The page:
One Two Three Faw!
A brief history of Texas garage rock
Cleanliness Is Next to the Gutter: the NinetiesGarage rock barely existed in Nineties Austin. The underground was dominated by Trance Syndicate's psychedelic gutter noise that evolved from Crust and Ed Hall into ...And You Will Know Us by the Trail of Dead by 1999. Otherwise, the decade's other signature bands had too much pop (Wannabes), country (Damnations), metal (El Flaco), feedback (Sixteen Deluxe), caffeine (Spoon), pure punk (Motards), and psychosis (the Adults) to be considered garage. And nobody had near enough Farfisa until the Kiss Offs came along.
San Antonio could be counted on to throw a few unkempt three-chord dynamos our way (the Dropouts, Sons of Hercules). Jesus Christ Superfly's batter-fried rockabilly wasn't snotty enough to be punk but still kicked like a runaway mule, and a few UT-spawned bands staged admirably sloppy shows (Inhalants, Teen Titans). The pickings were slim indeed.
Still, the garage ethic thrived.
If they've only practiced together three or four times, any band is a garage band and seldom has a prayer of playing outside their carport. This was not the case back then. Bands who could scrape together enough money for a cheap demo tape and/or enough friends to constitute an audience could probably play Bates Motel, once nearly burnt down by Empire of Shit and ultimately razed by rabid Kiss Offs fans on its last night.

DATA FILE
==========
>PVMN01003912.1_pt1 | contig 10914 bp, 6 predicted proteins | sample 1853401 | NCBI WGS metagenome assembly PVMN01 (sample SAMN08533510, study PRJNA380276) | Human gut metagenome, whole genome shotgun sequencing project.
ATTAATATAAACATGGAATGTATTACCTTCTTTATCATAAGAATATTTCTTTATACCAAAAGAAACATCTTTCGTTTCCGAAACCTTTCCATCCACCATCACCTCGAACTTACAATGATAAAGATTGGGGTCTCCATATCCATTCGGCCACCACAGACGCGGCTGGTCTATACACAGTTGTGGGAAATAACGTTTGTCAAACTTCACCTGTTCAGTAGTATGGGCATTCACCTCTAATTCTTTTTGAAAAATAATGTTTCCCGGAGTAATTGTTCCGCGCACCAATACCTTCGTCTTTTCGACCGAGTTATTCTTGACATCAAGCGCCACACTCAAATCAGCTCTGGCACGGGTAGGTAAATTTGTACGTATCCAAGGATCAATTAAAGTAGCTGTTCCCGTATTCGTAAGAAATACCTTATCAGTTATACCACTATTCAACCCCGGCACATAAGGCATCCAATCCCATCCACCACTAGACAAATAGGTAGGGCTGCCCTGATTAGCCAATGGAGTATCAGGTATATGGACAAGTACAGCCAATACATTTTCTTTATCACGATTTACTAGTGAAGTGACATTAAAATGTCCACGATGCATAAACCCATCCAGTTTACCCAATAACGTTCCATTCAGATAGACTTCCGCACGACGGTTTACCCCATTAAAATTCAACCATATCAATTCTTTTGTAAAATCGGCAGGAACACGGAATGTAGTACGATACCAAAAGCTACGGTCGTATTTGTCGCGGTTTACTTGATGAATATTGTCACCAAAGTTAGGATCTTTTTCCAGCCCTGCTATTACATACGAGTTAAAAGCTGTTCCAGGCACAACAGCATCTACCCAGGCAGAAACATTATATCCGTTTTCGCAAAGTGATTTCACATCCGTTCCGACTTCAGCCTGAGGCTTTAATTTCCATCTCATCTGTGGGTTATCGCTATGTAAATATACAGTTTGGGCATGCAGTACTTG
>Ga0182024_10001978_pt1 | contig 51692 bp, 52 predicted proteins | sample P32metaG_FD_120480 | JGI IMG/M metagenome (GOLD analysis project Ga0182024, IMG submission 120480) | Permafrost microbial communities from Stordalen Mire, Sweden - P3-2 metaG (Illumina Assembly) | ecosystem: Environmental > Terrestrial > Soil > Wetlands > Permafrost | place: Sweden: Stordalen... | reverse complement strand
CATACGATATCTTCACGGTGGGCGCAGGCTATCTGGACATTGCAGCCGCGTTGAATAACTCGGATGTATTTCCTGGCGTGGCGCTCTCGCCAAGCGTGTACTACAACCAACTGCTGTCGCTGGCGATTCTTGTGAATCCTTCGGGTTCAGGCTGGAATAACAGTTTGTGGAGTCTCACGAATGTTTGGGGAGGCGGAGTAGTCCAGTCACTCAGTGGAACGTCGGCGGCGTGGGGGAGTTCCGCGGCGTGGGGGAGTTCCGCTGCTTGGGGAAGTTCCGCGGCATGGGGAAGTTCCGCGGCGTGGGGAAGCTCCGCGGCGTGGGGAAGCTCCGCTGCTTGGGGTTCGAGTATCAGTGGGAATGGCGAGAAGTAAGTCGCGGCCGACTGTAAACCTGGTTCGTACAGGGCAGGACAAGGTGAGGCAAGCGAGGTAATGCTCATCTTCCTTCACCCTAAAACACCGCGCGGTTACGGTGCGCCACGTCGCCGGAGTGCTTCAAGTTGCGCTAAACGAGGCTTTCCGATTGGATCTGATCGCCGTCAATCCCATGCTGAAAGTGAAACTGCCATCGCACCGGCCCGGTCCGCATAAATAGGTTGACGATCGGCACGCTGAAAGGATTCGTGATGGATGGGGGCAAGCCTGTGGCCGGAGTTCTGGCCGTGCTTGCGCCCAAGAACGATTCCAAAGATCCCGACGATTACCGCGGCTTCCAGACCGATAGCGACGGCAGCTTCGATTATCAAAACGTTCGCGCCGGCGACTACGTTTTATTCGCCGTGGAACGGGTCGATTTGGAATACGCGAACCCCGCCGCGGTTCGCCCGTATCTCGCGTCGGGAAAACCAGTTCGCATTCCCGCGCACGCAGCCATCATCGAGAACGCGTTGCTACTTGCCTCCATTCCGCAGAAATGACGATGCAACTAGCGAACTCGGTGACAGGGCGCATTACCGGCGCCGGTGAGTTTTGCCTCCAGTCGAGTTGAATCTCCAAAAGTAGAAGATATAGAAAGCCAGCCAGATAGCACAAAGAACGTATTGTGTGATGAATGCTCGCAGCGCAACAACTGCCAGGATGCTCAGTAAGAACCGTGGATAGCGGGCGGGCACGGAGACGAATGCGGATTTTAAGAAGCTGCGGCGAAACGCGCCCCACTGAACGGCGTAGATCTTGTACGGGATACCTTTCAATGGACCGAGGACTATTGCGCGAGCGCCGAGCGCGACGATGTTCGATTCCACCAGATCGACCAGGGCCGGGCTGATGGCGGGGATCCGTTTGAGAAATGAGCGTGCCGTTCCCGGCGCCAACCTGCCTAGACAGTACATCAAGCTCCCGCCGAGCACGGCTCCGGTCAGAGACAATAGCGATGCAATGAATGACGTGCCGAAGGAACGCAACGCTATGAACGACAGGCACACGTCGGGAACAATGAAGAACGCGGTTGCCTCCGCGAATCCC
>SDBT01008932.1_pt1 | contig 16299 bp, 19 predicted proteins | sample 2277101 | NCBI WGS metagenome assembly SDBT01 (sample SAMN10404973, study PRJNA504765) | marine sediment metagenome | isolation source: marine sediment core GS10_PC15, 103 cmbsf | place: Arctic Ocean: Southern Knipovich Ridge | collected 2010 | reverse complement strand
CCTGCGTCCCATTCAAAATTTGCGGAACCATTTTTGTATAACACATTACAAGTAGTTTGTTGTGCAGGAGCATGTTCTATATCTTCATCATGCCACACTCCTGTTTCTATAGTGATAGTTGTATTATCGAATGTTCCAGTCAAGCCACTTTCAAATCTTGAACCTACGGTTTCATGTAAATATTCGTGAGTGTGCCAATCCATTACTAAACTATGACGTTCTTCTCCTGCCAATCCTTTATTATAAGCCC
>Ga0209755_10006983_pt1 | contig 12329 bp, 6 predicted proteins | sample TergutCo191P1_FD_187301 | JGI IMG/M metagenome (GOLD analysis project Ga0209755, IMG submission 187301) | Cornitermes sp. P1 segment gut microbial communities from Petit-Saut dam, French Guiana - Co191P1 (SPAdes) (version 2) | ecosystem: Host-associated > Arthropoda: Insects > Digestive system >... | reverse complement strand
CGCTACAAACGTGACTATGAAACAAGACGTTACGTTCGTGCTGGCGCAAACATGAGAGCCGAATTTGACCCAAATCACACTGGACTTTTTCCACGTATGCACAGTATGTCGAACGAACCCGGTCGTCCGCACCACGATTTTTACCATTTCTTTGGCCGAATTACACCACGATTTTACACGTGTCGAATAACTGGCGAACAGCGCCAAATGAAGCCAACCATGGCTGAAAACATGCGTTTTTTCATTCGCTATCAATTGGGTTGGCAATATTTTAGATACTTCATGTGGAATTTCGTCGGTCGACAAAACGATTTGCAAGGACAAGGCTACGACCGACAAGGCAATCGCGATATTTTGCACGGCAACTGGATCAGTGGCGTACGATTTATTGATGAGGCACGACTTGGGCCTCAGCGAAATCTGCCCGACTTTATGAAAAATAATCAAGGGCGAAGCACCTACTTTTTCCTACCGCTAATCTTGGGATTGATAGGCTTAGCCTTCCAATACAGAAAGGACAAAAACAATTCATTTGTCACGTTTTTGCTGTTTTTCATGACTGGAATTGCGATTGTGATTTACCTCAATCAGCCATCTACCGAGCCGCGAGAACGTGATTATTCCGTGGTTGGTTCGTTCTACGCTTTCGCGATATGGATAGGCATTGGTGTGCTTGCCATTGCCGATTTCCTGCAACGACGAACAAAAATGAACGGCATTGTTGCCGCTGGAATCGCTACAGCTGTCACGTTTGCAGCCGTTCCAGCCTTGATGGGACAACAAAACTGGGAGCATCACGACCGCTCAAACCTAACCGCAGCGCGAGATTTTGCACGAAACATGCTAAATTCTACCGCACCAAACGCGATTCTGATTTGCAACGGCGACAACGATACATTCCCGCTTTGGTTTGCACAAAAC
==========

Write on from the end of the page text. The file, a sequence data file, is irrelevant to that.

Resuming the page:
Though the Bates lasted only two years and is less legendary than its partner in grime the Blue Flamingo, it provided present-day Beerland proprietor Randall Stockton, who served as the motel's manager, bartender, booking agent, and security, with a wealth of memories. Some of which he'd like to forget.
Austin Chronicle: What is a "garage" band?
Randall Stockton: That's a wide-open term these days. [Sons of Hercules guitarist] Mike Mariconda would tell you that garage rock bands are rock & roll bands that have a heavy R&B or blues influence. The difference between a garage rock band and some punk band is that the band was listening to Chuck Berry or the New York Dolls.
AC: When I think about garage bands from the Nineties, I think about the Teen Titans, the Inhalants, Jesus Christ Superfly, the Dropouts.
RS: I'd add the Reclusives. For a while, the Bulemics were pretty garage-y, and the Hatchbacks, probably. The Sons of Hercules and the Shakewells, too.
AC: What were your favorite bands at the Bates?
RS: All of those [laughs]. I've always had that leaning, being in blues bands and stuff. I see similarities between blues' rawness and immediacy, and punk rock. I think garage rock epitomizes the coming together of those two genres.
AC: What was the most fucked-up thing to happen while you were at the Bates?
RS: There were individual moments that were just nuts, like Empire of Shit. I can look back at the heartache fondly now, because I can say, "Yeah, that place was disgusting. It was really dirty." Now I can say that and smile, whereas at the time it was repulsive. But nobody got paid, so there wasn't any way to say, "Look man, I need you to clean this," because we could just say, "For what?" People didn't care, because cleanliness was not what we were about. We were about throwing some bands into a place and having a bunch of cheap beer there.